Tax writeoff on Van for business use?

Discussion in 'Plumbing Forum, Professional & DIY Advice' started by billsnogo, Oct 20, 2006.

  1. billsnogo

    billsnogo wannabe plumber

    Messages:
    32
    Location:
    brooklyn park mn
    First of all, sorry if this is in the wrong area, or if this should even be on this site, but you are the only plumbers I know of other than my instructor.

    Anywho, I am thinking about applying to get accepted into a union apprenticeship, but they require you supply your own vehicle.

    Not a huge deal, but I am worried a little since I would want a low milage vehicle to be a little more reliable and make sure I make it to the job sites on time every day, that would require me to take out an out loan. I also assume that a van would be needed to carry my tools, so they are not exactly fuel friendly.

    So with the cost of the auto loan and fuel, I am worried if I should just stick with looking for work in non-union shops, unless the tax writeoffs are worth it, and if I can claim it since I am an employee rather than a business owner.

    I have looked so far, and the IRS site says you can do a milage writeoff of something like .40 a mile, so assuming I do 10,000 miles on the vehicle, that would be a $4,000 deductible. Now does that mean I will pay the IRS $4000 less each year? For an assumption, lets say I pay in $6K to the IRS, with the $4000 deduction will I only owe them $2k, or will they let me only take part of the deduction.

    I know you guys are plumbers and most likely have had your accountants deal with this mumbo jumbo, but just in case someone has had a good chat with there accountant and know what the low down is, could you share?......please?

    (I know, I know, I ask alot of silly questions)
  2. Mikey

    Mikey Aspiring Old Fart, EE, computer & networking geek

    Messages:
    2,736
    Location:
    Central Florida
    Depends on how you file your taxes. Best case is that you will be able to both depreciate your van, tools, etc. (I think the term is "income-producing assets"), and deduct operating costs from the income stream(s) those assets produce. Worst case is it won't be deductible at all. As the newspaper tax-advice columns say, "Consult your tax adviser."

    Mike
    (who knows even less about tax law than he does about plumbing)
  3. jadnashua

    jadnashua Retired Defense Industry Engineer xxx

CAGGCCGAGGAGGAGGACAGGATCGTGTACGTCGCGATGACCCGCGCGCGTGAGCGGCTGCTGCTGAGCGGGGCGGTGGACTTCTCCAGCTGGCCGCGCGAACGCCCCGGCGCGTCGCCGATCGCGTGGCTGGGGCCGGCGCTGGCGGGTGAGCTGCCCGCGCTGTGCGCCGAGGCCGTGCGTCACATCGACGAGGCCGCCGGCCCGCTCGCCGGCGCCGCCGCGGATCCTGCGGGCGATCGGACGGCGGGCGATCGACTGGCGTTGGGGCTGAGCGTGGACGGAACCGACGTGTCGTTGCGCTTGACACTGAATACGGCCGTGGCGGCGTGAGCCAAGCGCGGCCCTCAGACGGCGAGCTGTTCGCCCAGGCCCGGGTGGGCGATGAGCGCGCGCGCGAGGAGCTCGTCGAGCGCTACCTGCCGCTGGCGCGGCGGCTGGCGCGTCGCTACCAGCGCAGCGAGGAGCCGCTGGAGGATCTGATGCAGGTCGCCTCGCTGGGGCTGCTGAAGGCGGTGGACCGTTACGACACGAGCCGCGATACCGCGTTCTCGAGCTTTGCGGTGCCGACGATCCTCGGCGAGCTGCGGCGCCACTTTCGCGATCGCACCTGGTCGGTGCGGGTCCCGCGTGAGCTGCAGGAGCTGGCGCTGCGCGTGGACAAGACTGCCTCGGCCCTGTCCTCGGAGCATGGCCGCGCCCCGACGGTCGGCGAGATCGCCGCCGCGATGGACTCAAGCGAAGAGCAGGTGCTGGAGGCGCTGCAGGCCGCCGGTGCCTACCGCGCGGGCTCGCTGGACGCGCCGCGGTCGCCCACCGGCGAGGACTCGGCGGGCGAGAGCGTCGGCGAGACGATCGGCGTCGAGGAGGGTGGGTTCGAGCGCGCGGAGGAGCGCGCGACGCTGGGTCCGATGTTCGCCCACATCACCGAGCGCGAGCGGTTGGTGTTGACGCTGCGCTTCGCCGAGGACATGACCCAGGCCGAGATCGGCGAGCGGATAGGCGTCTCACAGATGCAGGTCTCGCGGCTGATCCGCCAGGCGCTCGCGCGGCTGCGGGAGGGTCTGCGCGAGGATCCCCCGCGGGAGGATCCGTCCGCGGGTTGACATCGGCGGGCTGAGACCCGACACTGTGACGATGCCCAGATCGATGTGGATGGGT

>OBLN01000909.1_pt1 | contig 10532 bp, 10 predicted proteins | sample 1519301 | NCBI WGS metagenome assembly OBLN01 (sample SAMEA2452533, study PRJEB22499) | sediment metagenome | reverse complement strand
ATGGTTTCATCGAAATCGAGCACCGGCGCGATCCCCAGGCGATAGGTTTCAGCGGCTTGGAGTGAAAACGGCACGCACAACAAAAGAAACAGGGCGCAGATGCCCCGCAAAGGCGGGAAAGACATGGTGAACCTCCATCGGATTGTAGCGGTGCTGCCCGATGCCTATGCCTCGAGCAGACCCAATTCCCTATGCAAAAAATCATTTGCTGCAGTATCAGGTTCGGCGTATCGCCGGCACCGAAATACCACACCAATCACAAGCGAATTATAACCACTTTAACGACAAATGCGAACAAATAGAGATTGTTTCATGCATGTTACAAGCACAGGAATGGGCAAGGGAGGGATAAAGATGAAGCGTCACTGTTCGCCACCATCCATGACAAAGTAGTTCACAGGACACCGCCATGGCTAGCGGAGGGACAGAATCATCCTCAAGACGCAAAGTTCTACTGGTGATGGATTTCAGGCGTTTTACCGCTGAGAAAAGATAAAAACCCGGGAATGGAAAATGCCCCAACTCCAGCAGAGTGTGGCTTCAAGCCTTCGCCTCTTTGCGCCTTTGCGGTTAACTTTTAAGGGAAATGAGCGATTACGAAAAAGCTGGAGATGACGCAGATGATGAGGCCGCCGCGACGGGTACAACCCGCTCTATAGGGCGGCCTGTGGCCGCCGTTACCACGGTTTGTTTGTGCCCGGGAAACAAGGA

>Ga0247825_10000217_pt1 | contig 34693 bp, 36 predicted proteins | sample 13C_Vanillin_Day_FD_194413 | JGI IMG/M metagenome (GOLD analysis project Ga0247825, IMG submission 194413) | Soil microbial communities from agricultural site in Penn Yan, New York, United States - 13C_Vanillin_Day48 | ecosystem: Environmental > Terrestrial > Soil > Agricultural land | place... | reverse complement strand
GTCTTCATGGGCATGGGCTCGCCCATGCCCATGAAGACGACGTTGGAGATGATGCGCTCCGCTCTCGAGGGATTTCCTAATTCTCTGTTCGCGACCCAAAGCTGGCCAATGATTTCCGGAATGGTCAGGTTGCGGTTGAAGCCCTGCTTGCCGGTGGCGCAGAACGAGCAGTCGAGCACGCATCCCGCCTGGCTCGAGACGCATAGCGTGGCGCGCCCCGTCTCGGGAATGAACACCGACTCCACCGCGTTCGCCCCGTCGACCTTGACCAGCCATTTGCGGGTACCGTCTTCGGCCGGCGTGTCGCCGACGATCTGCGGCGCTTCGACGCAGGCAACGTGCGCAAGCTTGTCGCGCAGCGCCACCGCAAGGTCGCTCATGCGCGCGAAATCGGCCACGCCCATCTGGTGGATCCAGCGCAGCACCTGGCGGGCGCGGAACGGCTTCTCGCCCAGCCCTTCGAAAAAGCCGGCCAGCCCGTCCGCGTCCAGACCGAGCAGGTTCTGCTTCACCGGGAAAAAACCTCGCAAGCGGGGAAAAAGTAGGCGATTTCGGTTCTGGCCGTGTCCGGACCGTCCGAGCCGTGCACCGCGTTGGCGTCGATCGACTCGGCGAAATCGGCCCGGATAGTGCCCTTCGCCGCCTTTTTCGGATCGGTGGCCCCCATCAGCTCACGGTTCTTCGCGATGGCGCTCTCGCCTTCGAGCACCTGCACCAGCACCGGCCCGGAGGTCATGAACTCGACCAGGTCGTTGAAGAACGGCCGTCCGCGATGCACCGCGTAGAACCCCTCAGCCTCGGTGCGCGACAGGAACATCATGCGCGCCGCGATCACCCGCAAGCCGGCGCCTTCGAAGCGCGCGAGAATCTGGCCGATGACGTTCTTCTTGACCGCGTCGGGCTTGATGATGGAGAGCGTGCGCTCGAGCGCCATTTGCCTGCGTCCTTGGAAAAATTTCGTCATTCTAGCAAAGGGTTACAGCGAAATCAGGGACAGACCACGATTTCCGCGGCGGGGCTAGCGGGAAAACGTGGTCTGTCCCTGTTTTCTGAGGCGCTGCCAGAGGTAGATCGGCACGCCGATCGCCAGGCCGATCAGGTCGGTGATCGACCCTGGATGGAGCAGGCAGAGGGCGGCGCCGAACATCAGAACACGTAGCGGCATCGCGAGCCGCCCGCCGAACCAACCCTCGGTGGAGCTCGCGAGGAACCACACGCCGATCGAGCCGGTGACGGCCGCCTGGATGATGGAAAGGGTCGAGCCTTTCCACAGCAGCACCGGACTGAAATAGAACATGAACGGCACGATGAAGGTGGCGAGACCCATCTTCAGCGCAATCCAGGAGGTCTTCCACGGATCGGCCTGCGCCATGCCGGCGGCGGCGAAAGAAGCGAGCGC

Messages:
    22,313
    Location:
    New England
    The $4K comes off of your taxable income, so you'd pay taxes on $4K less. If you were in say the 25% bracket, you'd save $1K (4000*.25).
  4. toolaholic

    toolaholic General Contractor Carpenter

    Messages:
    874
    Location:
    Marin Co. Ca.
    I don't believe this a leget. outfit

    keeeep looking. an apprentice supplys a good attitude and his own lunch
  5. smells fishey to me

    this sounds like one of those

    "school of hard knocks" choices you
    have to make yourself...

    if you are gonig to
    take a "leap of faith" and trust these fellows
    to give you your job

    you had better be darn sure that you
    will have it long enough to make this investment
    is feasable.......


    yremember--you are placeing your trust in total strangers.
    makeing promises to you they dont have to keep...


    and maybe they get their kicks screwing over young
    apprentices like this every month...

    just my opinion.
    Last edited: Oct 20, 2006
  6. I would think that your employer would need a van to carry larger tools and supplies, not you. You probably shouldn't be concerned with anything but personal hand tools and equipment that will fit in almost any vehicle.
    Mike
  7. molo

    molo Member

    Messages:
    853
    Location:
    cold new york
    I know a plumbing/heating guy who had his own business for years. He decided to go union (i'm sure he's not an apprentice). He raves about the union work and benefits.
    Note: He's the only union plumber i know. It would be interesting to see a thread comparing self-employment to union employment

    Molo,
  8. jimbo

    jimbo Plumber

    Messages:
    8,997
    Location:
    San Diego
    Check with a good tax guy. If you are a salaried employee, certain employee business expenses are only deductible above a floor of about $2000. Mileage may be different. If you want to do your own taxes, turbotax is the way to go.

    If your employer treats you as a 1099 ( probably not really OK with the IRS) then you are self-employed, and there are a lot more deductions available, but also the 7½% ss AND the 7½% self employment tax.
  9. dubldare

    dubldare Plumber/Gasfitter

    Messages:
    286
    Location:
    MN/ND
    Everyone except foremen on our commercial jobs use their own vehicles, for their own personal transport only. Now that may only be to the shop to catch a ride in a company vehicle, or driving yourself from home to a site. With the exception of transporting one's self, your vehicle would not be for work, and as such not a deductible expense.

    Additionally, by our contract up here, all tools and equipment must be funished by the employer. Our contract forbids the use of any personal tools or equipment, and we could be reprimanded for doing so. I do use my own personal small hand tools, and carry some of my test equipment with me, but then I do have a take-home vehicle. On job sites, the tools will generally be kept in gang boxes or trailers.